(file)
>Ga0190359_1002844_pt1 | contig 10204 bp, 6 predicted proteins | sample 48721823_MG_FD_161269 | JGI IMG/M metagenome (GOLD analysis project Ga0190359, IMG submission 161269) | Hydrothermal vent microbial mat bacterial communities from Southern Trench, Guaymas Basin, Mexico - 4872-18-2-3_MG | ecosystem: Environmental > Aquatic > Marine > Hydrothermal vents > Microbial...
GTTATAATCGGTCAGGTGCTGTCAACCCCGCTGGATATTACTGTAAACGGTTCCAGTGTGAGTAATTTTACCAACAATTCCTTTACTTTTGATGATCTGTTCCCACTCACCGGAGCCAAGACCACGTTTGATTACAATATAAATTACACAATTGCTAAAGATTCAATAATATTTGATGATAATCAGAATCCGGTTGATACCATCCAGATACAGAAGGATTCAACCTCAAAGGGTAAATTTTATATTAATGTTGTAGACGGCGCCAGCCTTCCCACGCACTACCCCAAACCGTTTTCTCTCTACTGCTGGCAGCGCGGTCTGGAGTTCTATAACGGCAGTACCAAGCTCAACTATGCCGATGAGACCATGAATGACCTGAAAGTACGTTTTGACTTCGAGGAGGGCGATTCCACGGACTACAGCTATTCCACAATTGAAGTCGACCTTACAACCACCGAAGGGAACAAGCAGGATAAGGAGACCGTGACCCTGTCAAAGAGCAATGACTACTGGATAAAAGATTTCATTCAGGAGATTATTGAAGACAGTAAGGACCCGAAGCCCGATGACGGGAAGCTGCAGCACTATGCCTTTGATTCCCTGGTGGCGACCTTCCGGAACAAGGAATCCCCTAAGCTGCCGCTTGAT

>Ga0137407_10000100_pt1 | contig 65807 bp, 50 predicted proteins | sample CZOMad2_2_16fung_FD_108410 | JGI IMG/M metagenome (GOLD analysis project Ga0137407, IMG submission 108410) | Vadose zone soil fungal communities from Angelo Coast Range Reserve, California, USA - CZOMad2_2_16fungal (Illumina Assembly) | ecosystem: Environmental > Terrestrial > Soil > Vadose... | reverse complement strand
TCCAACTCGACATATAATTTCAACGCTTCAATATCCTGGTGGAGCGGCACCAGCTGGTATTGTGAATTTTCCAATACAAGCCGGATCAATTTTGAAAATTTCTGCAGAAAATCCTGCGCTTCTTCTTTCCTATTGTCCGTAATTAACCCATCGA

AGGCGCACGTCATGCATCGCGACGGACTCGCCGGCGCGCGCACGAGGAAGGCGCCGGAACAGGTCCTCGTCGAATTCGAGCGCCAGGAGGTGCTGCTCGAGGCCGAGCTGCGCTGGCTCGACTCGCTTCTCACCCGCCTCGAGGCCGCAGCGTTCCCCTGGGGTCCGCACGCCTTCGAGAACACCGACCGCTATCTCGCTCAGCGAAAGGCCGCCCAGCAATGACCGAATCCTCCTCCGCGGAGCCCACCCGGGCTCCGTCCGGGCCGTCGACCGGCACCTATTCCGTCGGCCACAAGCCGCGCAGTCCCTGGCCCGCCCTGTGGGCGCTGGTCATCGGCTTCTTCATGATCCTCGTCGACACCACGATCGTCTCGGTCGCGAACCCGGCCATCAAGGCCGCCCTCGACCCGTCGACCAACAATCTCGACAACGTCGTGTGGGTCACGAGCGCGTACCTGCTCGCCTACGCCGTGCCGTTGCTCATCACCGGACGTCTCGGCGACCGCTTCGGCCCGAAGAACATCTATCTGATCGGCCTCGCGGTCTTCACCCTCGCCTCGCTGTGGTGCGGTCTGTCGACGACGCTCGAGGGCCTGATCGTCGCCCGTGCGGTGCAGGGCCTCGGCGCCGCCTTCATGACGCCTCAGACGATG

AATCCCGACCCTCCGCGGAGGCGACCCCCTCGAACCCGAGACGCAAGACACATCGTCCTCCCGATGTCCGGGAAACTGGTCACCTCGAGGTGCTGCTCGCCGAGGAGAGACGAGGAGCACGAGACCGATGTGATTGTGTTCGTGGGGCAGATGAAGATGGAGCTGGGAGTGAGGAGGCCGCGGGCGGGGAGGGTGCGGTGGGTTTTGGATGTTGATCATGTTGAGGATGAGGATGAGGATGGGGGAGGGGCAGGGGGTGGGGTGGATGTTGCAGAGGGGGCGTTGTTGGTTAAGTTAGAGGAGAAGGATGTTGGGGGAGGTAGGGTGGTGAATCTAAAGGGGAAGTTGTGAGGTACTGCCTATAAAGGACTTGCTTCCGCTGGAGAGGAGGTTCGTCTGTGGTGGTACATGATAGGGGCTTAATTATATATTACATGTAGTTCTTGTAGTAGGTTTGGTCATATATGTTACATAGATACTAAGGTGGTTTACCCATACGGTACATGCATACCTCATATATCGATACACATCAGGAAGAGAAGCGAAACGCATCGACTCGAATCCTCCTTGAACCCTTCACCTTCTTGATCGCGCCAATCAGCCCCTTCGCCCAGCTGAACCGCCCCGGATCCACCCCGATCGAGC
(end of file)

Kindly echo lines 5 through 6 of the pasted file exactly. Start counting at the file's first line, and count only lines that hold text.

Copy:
AGGCGCACGTCATGCATCGCGACGGACTCGCCGGCGCGCGCACGAGGAAGGCGCCGGAACAGGTCCTCGTCGAATTCGAGCGCCAGGAGGTGCTGCTCGAGGCCGAGCTGCGCTGGCTCGACTCGCTTCTCACCCGCCTCGAGGCCGCAGCGTTCCCCTGGGGTCCGCACGCCTTCGAGAACACCGACCGCTATCTCGCTCAGCGAAAGGCCGCCCAGCAATGACCGAATCCTCCTCCGCGGAGCCCACCCGGGCTCCGTCCGGGCCGTCGACCGGCACCTATTCCGTCGGCCACAAGCCGCGCAGTCCCTGGCCCGCCCTGTGGGCGCTGGTCATCGGCTTCTTCATGATCCTCGTCGACACCACGATCGTCTCGGTCGCGAACCCGGCCATCAAGGCCGCCCTCGACCCGTCGACCAACAATCTCGACAACGTCGTGTGGGTCACGAGCGCGTACCTGCTCGCCTACGCCGTGCCGTTGCTCATCACCGGACGTCTCGGCGACCGCTTCGGCCCGAAGAACATCTATCTGATCGGCCTCGCGGTCTTCACCCTCGCCTCGCTGTGGTGCGGTCTGTCGACGACGCTCGAGGGCCTGATCGTCGCCCGTGCGGTGCAGGGCCTCGGCGCCGCCTTCATGACGCCTCAGACGATG

AATCCCGACCCTCCGCGGAGGCGACCCCCTCGAACCCGAGACGCAAGACACATCGTCCTCCCGATGTCCGGGAAACTGGTCACCTCGAGGTGCTGCTCGCCGAGGAGAGACGAGGAGCACGAGACCGATGTGATTGTGTTCGTGGGGCAGATGAAGATGGAGCTGGGAGTGAGGAGGCCGCGGGCGGGGAGGGTGCGGTGGGTTTTGGATGTTGATCATGTTGAGGATGAGGATGAGGATGGGGGAGGGGCAGGGGGTGGGGTGGATGTTGCAGAGGGGGCGTTGTTGGTTAAGTTAGAGGAGAAGGATGTTGGGGGAGGTAGGGTGGTGAATCTAAAGGGGAAGTTGTGAGGTACTGCCTATAAAGGACTTGCTTCCGCTGGAGAGGAGGTTCGTCTGTGGTGGTACATGATAGGGGCTTAATTATATATTACATGTAGTTCTTGTAGTAGGTTTGGTCATATATGTTACATAGATACTAAGGTGGTTTACCCATACGGTACATGCATACCTCATATATCGATACACATCAGGAAGAGAAGCGAAACGCATCGACTCGAATCCTCCTTGAACCCTTCACCTTCTTGATCGCGCCAATCAGCCCCTTCGCCCAGCTGAACCGCCCCGGATCCACCCCGATCGAGC